The 10 BYD K7 buses are operated by KSRTC on a wet lease system. The buses are owned by an external company (Maha Voyage LLP) and are operated by KSRTC on a kilometre-charge basis. The corporation will pay Rs.43.2 to the owning company per kilometre run by the bus. In addition the electricity and conductor have to be supplied by KSRTC, while the driver and maintenance will be taken care of by the owning company. KSRTC has previously procured 10 Scania MetroLink 13.7 HD multi-axle coach buses for long-distance services under the same system and are running well. On the Ernakulam – Trivandrum route the rent for the bus will work out to around Rs.9500 and cost of electricity to around Rs.800. With an average earning of around Rs.20000 per trip for a Low Floor Volvo even during lean hours, a good return on investment is expected.

The major goal of this ambitious move is to of course protect the environment by reduced emissions and promote the use of efficient and comfortable public transport using renewable energy sources, especially in the car-crazy state of Kerala where the influence of Middle East culture and easy credit lines have in recent years caused an explosion in the number of private cars. It will also help to raise awareness about electric vehicles and their advantages, as this sector is not at all well-known in India at all. Electric buses and vehicles overall are smoother, silent, faster (especially in terms of acceleration) and hence much more comfortable compared to their fossil-fuel counterparts, in addition to being infinitely cleaner and greener. They have almost little or no maintenance costs as they have no moving parts like an engine or transmission. When it costs Rs.31 to run a diesel bus for a kilometre, an electric bus costs only Rs.4. One possible hitch that could happen is one caused by a policy that KSRTC is famous for. This is running city buses on long-distance routes. The K7 is a city bus and running it long-distance is not really feasible.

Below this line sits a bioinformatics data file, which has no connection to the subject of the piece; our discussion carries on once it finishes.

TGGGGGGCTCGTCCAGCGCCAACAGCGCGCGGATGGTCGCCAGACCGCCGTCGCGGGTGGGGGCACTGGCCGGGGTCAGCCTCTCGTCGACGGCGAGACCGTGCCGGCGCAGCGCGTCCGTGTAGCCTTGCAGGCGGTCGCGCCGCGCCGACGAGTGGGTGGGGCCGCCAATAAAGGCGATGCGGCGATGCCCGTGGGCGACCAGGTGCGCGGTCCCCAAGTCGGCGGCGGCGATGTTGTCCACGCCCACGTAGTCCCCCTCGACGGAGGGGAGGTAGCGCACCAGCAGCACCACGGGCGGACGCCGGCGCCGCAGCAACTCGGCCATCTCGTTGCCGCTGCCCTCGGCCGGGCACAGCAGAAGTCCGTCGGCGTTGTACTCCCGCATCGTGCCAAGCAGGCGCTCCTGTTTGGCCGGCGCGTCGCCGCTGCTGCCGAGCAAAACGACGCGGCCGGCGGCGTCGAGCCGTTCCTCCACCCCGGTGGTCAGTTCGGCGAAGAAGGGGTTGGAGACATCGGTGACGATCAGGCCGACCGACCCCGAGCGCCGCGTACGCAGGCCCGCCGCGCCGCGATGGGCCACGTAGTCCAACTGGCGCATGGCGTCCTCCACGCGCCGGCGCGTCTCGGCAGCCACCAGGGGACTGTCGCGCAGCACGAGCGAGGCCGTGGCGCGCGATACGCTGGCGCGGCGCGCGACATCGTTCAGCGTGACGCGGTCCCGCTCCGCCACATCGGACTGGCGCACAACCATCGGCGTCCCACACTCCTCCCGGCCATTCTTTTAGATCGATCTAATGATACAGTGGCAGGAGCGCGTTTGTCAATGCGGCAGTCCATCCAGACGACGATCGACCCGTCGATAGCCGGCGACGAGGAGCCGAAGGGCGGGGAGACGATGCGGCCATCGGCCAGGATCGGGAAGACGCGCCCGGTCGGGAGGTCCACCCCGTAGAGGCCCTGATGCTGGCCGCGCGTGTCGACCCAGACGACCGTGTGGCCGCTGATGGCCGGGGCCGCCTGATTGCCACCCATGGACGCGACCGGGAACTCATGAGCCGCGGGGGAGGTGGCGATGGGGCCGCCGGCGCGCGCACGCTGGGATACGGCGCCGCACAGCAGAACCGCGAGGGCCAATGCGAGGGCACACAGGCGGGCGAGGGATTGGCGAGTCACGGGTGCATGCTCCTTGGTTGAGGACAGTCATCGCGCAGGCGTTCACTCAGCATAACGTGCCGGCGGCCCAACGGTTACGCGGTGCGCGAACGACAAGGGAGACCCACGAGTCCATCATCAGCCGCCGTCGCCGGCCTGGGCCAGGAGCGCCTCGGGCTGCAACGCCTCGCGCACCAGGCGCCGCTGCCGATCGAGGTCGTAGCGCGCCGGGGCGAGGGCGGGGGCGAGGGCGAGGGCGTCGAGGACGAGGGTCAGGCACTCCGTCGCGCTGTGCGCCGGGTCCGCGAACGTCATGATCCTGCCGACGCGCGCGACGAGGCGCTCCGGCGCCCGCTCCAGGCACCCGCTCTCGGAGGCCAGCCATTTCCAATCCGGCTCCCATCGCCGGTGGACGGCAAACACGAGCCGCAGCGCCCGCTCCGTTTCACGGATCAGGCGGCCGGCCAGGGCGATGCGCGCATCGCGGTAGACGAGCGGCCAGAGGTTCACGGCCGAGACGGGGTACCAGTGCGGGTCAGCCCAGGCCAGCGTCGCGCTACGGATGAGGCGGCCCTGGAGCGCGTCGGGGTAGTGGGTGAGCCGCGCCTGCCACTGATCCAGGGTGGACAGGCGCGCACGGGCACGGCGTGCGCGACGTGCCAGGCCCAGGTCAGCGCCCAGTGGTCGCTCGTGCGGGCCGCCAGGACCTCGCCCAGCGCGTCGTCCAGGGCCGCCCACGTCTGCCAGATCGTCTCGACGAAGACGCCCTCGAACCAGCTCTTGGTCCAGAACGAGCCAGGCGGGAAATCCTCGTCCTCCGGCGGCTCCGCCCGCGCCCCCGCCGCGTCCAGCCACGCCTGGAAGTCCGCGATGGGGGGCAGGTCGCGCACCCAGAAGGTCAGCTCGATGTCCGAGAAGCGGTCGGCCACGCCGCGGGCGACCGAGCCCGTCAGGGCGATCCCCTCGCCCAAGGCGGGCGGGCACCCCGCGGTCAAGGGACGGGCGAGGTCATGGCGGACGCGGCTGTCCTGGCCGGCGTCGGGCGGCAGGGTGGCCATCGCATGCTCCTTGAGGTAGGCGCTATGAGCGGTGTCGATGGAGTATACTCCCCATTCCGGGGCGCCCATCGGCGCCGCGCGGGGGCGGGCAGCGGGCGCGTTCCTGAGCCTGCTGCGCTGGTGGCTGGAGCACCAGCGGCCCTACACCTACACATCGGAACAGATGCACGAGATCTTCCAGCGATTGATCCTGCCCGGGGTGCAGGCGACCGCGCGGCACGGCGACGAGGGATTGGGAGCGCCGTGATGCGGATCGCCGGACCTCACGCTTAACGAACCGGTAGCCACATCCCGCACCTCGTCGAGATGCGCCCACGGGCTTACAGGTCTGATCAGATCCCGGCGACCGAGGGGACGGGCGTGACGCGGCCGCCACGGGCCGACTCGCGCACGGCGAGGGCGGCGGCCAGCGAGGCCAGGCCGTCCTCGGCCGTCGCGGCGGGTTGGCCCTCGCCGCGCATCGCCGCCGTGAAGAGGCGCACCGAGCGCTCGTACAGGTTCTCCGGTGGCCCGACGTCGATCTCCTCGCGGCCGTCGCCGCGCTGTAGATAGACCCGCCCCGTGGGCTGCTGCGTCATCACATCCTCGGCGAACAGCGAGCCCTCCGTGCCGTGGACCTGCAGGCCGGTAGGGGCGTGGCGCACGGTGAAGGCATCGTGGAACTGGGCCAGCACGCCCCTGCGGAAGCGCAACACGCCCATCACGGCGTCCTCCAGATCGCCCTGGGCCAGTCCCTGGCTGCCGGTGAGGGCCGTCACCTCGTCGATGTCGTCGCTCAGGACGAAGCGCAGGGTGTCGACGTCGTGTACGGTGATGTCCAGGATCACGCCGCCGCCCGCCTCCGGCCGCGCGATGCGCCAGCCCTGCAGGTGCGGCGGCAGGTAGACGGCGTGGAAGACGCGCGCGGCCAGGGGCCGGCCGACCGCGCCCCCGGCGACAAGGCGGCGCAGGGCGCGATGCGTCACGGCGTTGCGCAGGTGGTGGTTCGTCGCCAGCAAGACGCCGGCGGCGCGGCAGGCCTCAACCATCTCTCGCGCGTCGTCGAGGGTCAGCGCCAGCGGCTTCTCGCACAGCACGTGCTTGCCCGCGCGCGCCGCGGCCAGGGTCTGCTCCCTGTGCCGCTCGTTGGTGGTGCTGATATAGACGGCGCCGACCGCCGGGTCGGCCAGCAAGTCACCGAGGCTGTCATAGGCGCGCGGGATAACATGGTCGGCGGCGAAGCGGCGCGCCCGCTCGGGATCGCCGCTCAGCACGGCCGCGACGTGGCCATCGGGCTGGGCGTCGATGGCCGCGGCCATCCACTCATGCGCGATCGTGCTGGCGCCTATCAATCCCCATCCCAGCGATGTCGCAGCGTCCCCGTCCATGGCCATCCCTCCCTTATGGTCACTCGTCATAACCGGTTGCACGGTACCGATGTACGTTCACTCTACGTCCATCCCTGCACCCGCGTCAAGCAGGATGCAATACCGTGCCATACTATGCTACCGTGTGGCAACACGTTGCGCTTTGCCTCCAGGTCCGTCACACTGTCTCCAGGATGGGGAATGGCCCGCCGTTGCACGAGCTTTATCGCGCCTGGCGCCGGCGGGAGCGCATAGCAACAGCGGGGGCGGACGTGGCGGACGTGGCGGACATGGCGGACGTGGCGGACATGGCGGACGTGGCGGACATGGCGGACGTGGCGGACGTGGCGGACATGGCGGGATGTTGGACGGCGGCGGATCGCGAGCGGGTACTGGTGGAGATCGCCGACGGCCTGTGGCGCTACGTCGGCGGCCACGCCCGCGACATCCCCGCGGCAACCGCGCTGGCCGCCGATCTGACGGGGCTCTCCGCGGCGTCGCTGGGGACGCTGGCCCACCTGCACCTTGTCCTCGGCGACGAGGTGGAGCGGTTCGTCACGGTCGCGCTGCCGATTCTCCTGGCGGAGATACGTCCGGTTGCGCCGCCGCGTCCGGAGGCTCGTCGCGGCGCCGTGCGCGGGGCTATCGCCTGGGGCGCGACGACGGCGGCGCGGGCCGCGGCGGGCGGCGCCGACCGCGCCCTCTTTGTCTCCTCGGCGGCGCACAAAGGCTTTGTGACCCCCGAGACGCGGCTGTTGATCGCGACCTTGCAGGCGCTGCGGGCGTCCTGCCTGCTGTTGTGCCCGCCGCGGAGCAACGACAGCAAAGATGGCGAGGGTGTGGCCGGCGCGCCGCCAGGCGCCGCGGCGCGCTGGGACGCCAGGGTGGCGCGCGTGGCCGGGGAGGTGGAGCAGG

More STUs opting for electric buses over the years could bring about a revolution in public transport in the country. Given their low costs of operation e-buses can both reduce emissions overall while also making public transport massively cheaper. Along with possible government subsidies it could then ignite a virtuous cycle making more operators to opt for electric vehicles and more manufacturers to come in, further reducing prices. However, it possibly will not get posh car owners leave their vehicles and take the bus, especially as the status and standing of a person in Kerala society is today heavily dependant on the “act” of driving the vehicle itself. the places and distance covered in a day, and not just owning it.

The government of Kerala had declared an ambitious plan for KSRTC to obtain a thousand (one-sixth of its fleet strength) electric buses and to convert all buses in Trivandrum city to electric by 2022. This is said to be the first step towards that goal. How effective it will be, if at all it will succeed, given KSRTC’s ways of working and the general pessimism and cynicism about such things to succeed in Kerala, remains to be seen.